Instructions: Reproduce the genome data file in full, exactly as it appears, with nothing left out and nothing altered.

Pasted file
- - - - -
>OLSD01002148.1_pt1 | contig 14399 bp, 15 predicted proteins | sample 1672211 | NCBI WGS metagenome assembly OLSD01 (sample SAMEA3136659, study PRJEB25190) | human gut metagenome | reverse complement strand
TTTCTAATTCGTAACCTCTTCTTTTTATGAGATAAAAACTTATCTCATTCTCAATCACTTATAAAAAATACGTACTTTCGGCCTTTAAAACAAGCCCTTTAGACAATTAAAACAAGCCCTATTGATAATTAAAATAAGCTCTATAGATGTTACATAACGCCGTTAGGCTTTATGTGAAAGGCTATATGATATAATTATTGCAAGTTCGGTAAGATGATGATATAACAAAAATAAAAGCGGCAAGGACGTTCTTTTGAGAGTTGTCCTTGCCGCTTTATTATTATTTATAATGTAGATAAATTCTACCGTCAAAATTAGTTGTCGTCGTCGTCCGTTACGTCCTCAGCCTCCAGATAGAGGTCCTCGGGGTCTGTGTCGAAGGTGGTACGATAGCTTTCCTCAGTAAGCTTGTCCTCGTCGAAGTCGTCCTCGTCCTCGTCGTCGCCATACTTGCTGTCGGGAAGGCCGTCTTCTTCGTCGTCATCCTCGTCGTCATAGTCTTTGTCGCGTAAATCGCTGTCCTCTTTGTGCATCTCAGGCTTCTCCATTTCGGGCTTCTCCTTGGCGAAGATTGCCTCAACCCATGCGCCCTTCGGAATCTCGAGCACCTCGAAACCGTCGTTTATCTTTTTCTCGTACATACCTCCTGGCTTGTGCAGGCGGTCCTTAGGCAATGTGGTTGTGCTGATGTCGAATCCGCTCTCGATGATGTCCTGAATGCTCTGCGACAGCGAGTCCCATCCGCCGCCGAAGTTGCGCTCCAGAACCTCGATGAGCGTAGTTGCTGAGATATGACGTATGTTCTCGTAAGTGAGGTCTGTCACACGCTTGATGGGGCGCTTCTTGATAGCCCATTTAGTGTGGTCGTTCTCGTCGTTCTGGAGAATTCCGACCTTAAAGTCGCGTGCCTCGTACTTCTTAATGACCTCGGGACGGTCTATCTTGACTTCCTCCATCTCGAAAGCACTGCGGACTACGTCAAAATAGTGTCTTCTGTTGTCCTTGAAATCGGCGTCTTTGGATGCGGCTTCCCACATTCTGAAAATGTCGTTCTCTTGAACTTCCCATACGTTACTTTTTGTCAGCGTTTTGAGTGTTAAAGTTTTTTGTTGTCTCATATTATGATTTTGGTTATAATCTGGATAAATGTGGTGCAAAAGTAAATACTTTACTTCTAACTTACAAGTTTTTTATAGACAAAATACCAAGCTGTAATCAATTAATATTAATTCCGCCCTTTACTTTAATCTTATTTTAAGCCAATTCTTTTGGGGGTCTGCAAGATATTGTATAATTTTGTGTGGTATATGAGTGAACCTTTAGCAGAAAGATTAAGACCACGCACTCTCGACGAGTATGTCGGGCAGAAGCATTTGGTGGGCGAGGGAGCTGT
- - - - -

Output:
>OLSD01002148.1_pt1 | contig 14399 bp, 15 predicted proteins | sample 1672211 | NCBI WGS metagenome assembly OLSD01 (sample SAMEA3136659, study PRJEB25190) | human gut metagenome | reverse complement strand
TTTCTAATTCGTAACCTCTTCTTTTTATGAGATAAAAACTTATCTCATTCTCAATCACTTATAAAAAATACGTACTTTCGGCCTTTAAAACAAGCCCTTTAGACAATTAAAACAAGCCCTATTGATAATTAAAATAAGCTCTATAGATGTTACATAACGCCGTTAGGCTTTATGTGAAAGGCTATATGATATAATTATTGCAAGTTCGGTAAGATGATGATATAACAAAAATAAAAGCGGCAAGGACGTTCTTTTGAGAGTTGTCCTTGCCGCTTTATTATTATTTATAATGTAGATAAATTCTACCGTCAAAATTAGTTGTCGTCGTCGTCCGTTACGTCCTCAGCCTCCAGATAGAGGTCCTCGGGGTCTGTGTCGAAGGTGGTACGATAGCTTTCCTCAGTAAGCTTGTCCTCGTCGAAGTCGTCCTCGTCCTCGTCGTCGCCATACTTGCTGTCGGGAAGGCCGTCTTCTTCGTCGTCATCCTCGTCGTCATAGTCTTTGTCGCGTAAATCGCTGTCCTCTTTGTGCATCTCAGGCTTCTCCATTTCGGGCTTCTCCTTGGCGAAGATTGCCTCAACCCATGCGCCCTTCGGAATCTCGAGCACCTCGAAACCGTCGTTTATCTTTTTCTCGTACATACCTCCTGGCTTGTGCAGGCGGTCCTTAGGCAATGTGGTTGTGCTGATGTCGAATCCGCTCTCGATGATGTCCTGAATGCTCTGCGACAGCGAGTCCCATCCGCCGCCGAAGTTGCGCTCCAGAACCTCGATGAGCGTAGTTGCTGAGATATGACGTATGTTCTCGTAAGTGAGGTCTGTCACACGCTTGATGGGGCGCTTCTTGATAGCCCATTTAGTGTGGTCGTTCTCGTCGTTCTGGAGAATTCCGACCTTAAAGTCGCGTGCCTCGTACTTCTTAATGACCTCGGGACGGTCTATCTTGACTTCCTCCATCTCGAAAGCACTGCGGACTACGTCAAAATAGTGTCTTCTGTTGTCCTTGAAATCGGCGTCTTTGGATGCGGCTTCCCACATTCTGAAAATGTCGTTCTCTTGAACTTCCCATACGTTACTTTTTGTCAGCGTTTTGAGTGTTAAAGTTTTTTGTTGTCTCATATTATGATTTTGGTTATAATCTGGATAAATGTGGTGCAAAAGTAAATACTTTACTTCTAACTTACAAGTTTTTTATAGACAAAATACCAAGCTGTAATCAATTAATATTAATTCCGCCCTTTACTTTAATCTTATTTTAAGCCAATTCTTTTGGGGGTCTGCAAGATATTGTATAATTTTGTGTGGTATATGAGTGAACCTTTAGCAGAAAGATTAAGACCACGCACTCTCGACGAGTATGTCGGGCAGAAGCATTTGGTGGGCGAGGGAGCTGT